Barcelona: A disaster or a blessing, business leaders are divided over Catalonia’s independence drive with some fearing the economy of Spain’s richest region could run off the tracks, while others think it would be a good move.

Catalonia, Spain’s leading source of exports and its most popular tourist destination, will vote in a regional election on September 27 that local politicians are billing as a de facto referendum on independence.

Separatists say an independent Catalonia would have a GDP per capita that is higher than the European average, post a surplus of €11.5 billion ($13 billion), have lower taxes and more generous pensions.

The northeast region with its capital Barcelona already accounts for a fifth of Spain’s economic output.

Their arguments appear to have swayed a significant number of voters as polls show pro-secession candidates could win an absolute majority of seats in the Catalan parliament.

If they succeed, Catalan president Artur Mas has vowed to push through an 18-month road map to secession for the region of 7.5 million people.

But entrepreneurs are split, with their views often shaped by how they believe their key market might be affected.

The main Catalan business confederation, Foment del Treball, warned recently of the risk that an independent Catalonia would cease to be a part of the European Union.

Other business groups have backed Catalonia’s separatist push, including an association of small and medium-sized Catalan firms which called on voters to reject “fear, apprehension and interference”.

Most business leaders have kept a low profile for fear of offending their customers or the Catalan government, which has spearheaded the independence push, but with the elections around the corner some have started to speak up.

Jose Luis Bonet, the president of Freixenet, the top producer of Catalonia’s sparkling wine cava, told AFP that “a unilateral declaration of independence would be a disaster for the Catalan economy”.

The company, which exports 80 per cent of its production, would have to pay duties to do so if Catalonia were to secede from Spain and as a result leave the EU.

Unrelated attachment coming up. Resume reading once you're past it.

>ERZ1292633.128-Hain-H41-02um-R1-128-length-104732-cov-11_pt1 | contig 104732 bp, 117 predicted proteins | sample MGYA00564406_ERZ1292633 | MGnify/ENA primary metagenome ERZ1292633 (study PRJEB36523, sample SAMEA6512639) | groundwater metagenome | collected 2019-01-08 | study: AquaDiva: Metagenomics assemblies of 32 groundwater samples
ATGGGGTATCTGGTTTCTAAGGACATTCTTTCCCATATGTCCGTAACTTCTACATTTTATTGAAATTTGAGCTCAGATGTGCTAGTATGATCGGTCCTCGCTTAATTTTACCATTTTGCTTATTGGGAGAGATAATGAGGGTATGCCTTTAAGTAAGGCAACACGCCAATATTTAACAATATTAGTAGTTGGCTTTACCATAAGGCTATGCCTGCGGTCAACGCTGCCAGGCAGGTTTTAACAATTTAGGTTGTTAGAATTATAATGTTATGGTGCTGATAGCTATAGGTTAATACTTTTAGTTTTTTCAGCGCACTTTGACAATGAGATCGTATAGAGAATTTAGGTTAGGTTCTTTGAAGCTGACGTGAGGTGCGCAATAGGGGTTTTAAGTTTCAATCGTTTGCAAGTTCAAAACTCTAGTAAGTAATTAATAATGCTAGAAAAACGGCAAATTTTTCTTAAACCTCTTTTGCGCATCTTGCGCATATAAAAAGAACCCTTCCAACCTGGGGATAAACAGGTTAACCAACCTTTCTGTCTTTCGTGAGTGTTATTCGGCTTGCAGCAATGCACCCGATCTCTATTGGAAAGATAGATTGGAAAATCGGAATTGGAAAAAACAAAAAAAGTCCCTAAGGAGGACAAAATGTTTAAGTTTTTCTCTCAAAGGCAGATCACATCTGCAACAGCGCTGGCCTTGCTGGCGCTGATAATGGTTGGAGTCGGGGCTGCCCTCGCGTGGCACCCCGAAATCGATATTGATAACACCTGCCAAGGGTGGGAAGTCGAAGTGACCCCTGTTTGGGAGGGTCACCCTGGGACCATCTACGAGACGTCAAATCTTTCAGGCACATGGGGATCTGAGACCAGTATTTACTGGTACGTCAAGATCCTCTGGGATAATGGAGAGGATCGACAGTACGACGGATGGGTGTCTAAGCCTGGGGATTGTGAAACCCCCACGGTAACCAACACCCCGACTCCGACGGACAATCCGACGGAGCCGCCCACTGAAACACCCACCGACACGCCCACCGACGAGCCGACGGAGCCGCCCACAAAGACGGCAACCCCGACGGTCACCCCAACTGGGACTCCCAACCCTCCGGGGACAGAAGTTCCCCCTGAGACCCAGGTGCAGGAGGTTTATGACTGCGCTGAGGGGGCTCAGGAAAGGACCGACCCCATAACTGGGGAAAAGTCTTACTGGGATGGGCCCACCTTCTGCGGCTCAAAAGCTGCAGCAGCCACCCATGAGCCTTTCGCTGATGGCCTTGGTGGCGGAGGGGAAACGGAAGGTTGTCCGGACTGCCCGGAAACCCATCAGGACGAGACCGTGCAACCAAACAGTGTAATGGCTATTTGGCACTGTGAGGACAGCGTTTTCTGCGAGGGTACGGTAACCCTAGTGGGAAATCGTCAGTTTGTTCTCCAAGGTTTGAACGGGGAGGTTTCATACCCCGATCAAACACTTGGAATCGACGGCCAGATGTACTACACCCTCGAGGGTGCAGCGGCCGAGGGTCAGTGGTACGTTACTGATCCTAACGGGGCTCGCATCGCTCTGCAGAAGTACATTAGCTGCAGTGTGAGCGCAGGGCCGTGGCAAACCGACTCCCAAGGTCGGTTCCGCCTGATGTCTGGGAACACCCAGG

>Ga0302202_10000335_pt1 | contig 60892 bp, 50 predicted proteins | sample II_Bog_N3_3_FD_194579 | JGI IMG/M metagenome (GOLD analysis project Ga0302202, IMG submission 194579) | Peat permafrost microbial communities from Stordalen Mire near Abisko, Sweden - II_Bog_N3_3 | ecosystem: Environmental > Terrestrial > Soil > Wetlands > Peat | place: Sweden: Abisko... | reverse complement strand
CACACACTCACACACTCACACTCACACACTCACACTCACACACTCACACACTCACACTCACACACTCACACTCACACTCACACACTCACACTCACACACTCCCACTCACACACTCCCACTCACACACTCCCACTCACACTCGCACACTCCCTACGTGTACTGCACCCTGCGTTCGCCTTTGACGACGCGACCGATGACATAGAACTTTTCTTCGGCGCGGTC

“That means a price increase and a clear risk of loss of market share,” said Bonet.

Freixenet’s 1,200 employees in Catalonia could “be affected by this issue”, he added.

The European Commission has warned that Catalonia would no longer be an EU member if it becomes independent from Spain and would have to apply to join the bloc.

But Ramir de Porrato, the founder of a small technology company geared to the foreign market, does not believe an independent Catalonia would be allowed to leave the EU because “Spain would be the first to suffer”.

An independent Catalonia would boost spending on infrastructure in the region and transport links, with better train connections to the rest of Europe and more toll-free highways, he said.

“My products would reach markets faster and at a lower cost, I would be more competitive, I could sell more and create more jobs,” he said.

“The deficit in infrastructure is brutal. That makes exports more expensive. Many international flights go through Madrid. The taxes we pay go to the rest of Spain. What about here?”, he insisted.

Mas also says an independent Catalonia would want to remain in the EU and that the region’s exit from the bloc would hurt Spain and the rest of Europe.

“Let’s not forget that 70 per cent of Spanish goods that head to Europe by land pass through Catalonia,” said economist Oriol Amat, a pro-secession candidate.

The Catalan economy owes a large part of its strength to exports, especially cars, chemical and agricultural products and capital goods.

Catalan exports totalled 60.2 billion euros last year, accounting for a quarter of Spain’s total exports.

But its trade is heavily dependent on the Spanish market, which absorbs 41.3 per cent of its sales.

A study by the Spanish foreign ministry warns that Catalonia’s gross domestic product would drop by 10-20 per cent if the region were to break away from Spain.

And that is without taking into account “the possible effects on capital flight and financial instability”, the study said.

The Catalan government estimates its fiscal deficit with the rest of Spain amounts to 15 billion euros. Other studies put the deficit at just 3.0 billion euros.

That is the difference between what Catalonia pays in taxes to the central government and what it receives in public spending — a key cause for complaint by secessionists.